Strength of Water Drive or Fluid Injection From Transient Well Test Data
- Anil Kumar (New Mexico Institute of Mining and Technology)
- Document ID
- Society of Petroleum Engineers
- Journal of Petroleum Technology
- Publication Date
- November 1977
- Document Type
- Journal Paper
- 1,497 - 1,508
- 1977. Society of Petroleum Engineers
- 5.6.4 Drillstem/Well Testing, 4.3.4 Scale, 5.2 Reservoir Fluid Dynamics, 1.10.1 Drill string components and drilling tools (tubulars, jars, subs, stabilisers, reamers, etc), 6.5.2 Water use, produced water discharge and disposal
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This paper presents a method for determining the strength of water drive or fluid injection from transient well test data. Graphs are presented for interpreting drawdown and buildup data and for determining drainage-area mean pressure and drainage boundary pressures.
Three possibilities exist for time variation of pressure at the drainage boundary of a well or reservoir: (1) pressure decreases with time, (2) pressure increases with time, and (3) pressure remains constant with time. In closed or depletion reservoirs and reservoirs with water drive and partial fluid injection, the pressure at the drainage boundary declines with producing time. Partial fluid injection occurs when fluid volume introduced into a reservoir system from outside, such as in aquifer injection, is less than the volume of fluids withdrawn from a system. In contrast, the reservoir boundary pressure increases with time in reservoirs with excess fluid injection.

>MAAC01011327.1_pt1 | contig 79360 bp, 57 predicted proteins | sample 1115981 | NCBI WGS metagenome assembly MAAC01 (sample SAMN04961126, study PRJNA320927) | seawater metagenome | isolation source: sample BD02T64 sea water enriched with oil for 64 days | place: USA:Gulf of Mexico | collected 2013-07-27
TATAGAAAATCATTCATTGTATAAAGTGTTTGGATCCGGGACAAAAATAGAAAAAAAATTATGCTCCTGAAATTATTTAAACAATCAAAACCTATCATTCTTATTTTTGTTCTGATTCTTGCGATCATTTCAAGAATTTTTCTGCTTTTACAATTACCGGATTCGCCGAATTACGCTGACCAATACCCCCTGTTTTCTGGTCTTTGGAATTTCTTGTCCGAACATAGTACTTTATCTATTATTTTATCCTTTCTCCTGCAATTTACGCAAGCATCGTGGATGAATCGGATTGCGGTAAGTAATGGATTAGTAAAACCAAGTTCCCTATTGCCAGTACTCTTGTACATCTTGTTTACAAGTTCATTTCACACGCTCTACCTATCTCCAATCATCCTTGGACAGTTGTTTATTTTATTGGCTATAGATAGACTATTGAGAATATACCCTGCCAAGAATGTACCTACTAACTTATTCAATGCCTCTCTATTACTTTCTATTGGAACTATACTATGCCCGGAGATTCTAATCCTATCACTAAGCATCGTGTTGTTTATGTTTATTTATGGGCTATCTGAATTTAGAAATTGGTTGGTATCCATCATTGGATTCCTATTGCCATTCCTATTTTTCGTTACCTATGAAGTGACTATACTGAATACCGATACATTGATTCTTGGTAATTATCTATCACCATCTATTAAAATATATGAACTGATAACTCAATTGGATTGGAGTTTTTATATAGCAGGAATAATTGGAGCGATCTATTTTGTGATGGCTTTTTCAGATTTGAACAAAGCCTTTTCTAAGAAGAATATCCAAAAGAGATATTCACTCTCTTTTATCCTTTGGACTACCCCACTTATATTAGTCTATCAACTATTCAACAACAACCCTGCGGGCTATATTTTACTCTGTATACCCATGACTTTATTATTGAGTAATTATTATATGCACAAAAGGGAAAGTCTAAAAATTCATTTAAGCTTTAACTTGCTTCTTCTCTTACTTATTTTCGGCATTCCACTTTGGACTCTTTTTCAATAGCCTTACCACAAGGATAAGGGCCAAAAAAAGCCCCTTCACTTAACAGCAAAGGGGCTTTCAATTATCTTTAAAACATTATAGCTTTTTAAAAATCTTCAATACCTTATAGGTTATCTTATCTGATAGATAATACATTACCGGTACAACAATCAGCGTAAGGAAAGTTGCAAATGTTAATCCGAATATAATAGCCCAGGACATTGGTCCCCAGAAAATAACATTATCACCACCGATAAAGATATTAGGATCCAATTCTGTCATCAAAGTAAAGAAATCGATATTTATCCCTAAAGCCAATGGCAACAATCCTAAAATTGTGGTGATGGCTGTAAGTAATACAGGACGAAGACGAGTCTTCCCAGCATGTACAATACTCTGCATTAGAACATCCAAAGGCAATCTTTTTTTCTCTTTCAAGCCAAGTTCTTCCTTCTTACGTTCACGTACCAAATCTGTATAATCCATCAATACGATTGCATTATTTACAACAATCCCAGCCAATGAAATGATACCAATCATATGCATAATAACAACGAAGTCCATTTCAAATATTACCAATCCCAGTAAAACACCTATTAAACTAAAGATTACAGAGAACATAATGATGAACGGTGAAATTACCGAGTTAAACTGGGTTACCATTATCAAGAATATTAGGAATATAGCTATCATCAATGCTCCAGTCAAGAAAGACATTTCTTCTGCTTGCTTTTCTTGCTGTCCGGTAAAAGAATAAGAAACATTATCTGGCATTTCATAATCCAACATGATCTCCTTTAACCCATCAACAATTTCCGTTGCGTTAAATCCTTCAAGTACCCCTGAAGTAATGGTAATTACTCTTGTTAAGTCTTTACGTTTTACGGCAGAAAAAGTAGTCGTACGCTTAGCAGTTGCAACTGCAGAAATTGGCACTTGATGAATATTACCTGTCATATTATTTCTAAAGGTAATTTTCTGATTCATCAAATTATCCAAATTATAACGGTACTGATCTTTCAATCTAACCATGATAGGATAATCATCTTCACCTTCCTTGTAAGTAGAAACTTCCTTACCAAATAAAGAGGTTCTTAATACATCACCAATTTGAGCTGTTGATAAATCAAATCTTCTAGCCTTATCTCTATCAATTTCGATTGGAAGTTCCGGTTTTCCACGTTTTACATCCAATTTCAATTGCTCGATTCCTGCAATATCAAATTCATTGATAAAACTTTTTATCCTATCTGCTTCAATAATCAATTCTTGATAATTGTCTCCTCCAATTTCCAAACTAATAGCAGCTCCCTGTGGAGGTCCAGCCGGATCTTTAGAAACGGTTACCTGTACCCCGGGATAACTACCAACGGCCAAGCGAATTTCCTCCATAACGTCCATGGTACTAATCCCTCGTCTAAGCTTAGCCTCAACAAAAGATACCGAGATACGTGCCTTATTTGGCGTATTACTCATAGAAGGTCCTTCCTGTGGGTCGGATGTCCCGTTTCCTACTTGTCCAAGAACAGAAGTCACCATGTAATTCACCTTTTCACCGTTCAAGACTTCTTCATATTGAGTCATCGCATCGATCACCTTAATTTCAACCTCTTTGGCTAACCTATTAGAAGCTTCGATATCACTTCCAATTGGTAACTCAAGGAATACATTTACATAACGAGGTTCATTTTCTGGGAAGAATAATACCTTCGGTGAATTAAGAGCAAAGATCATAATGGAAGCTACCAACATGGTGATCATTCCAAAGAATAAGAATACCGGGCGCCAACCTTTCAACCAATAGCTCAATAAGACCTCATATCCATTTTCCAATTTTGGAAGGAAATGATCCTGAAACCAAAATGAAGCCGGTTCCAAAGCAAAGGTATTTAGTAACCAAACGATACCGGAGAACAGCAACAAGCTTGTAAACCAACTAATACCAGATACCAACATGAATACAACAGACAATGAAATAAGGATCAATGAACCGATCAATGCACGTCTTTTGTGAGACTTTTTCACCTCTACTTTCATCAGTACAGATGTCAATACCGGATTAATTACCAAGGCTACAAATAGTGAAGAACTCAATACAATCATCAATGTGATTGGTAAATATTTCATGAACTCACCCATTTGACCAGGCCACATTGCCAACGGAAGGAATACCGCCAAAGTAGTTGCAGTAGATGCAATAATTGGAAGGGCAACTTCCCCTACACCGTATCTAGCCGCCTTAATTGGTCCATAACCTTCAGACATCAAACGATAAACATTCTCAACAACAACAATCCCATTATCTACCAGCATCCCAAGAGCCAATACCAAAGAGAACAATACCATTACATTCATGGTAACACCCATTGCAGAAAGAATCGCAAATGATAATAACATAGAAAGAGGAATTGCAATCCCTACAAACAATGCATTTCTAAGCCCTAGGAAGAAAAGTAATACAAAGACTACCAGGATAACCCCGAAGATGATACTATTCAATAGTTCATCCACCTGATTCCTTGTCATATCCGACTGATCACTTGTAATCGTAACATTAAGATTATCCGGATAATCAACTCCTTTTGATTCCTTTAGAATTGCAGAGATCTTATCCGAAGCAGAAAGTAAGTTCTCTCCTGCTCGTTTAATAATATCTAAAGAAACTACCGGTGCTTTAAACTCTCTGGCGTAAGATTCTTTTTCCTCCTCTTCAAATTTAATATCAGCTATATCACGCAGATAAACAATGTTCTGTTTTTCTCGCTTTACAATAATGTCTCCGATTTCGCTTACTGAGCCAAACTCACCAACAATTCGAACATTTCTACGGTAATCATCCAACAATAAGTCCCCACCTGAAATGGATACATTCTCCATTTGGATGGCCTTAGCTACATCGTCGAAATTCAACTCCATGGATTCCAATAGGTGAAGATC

The boundary pressure remains constant with time under full injection, which requires that the fluid volumes entering a system be equal to fluid volumes withdrawn, such as occurs in a balanced five-spot fluid injection system. Strictly speaking, a mass balance is required instead of a volume balance as proposed above. However, this approximation is used commonly when using reservoir material-balance equations.
It has been demonstrated recently that well test behavior under a constant pressure condition at the reservoir boundary is quite distinct from that under usual depletion or closed reservoir boundary systems. In practice, one seldom encounters either a truly closed or a truly constant pressure boundary condition, but finds that most reservoirs fall somewhere between these two conditions; that is, pressure and fluid influx is changing with time at the reservoir or well drainage boundaries.
Several important questions are of concern to a practicing reservoir engineer: Is there a way to estimate the strength of water drive early in the life of a reservoir? How effective is a given fluid injection program for pressure maintenance? What kind of well drawdown and buildup pressure behavior would be obtained under these conditions? This paper aims to answer these questions for wells under water drive and under partial, full, or excess fluid injection programs.
To characterize the well pressure behavior in water drive reservoirs Miller et al. (MDH) considered the idealized case of a well in the center of a finite circular reservoir with constant pressure at the drainage boundary. Perrine reviewed the work of MDH and presented a curve to estimate the mean pressure that, in fact, yields the initial pressure in such systems. Hazebroek et al. studied pressure falloff in water injection wells located in isolated five-spot patterns. Dietz proposed a method to incorporate the strength of water drive in mean pressure determination by changing shape-factor values. Earlougher et al. used an infinite-array superposition scheme to show the influence of the constant pressure condition on the MDH-type buildup graph. Ramey et al. and Kumar and Ramey used this superposition scheme to determine the drawdown and buildup behavior for a well in a constant-pressure square.
Well test behavior for wells in closed reservoirs of almost any geometrical shape has been studied in detail and is summarized by Matthews and Russell.
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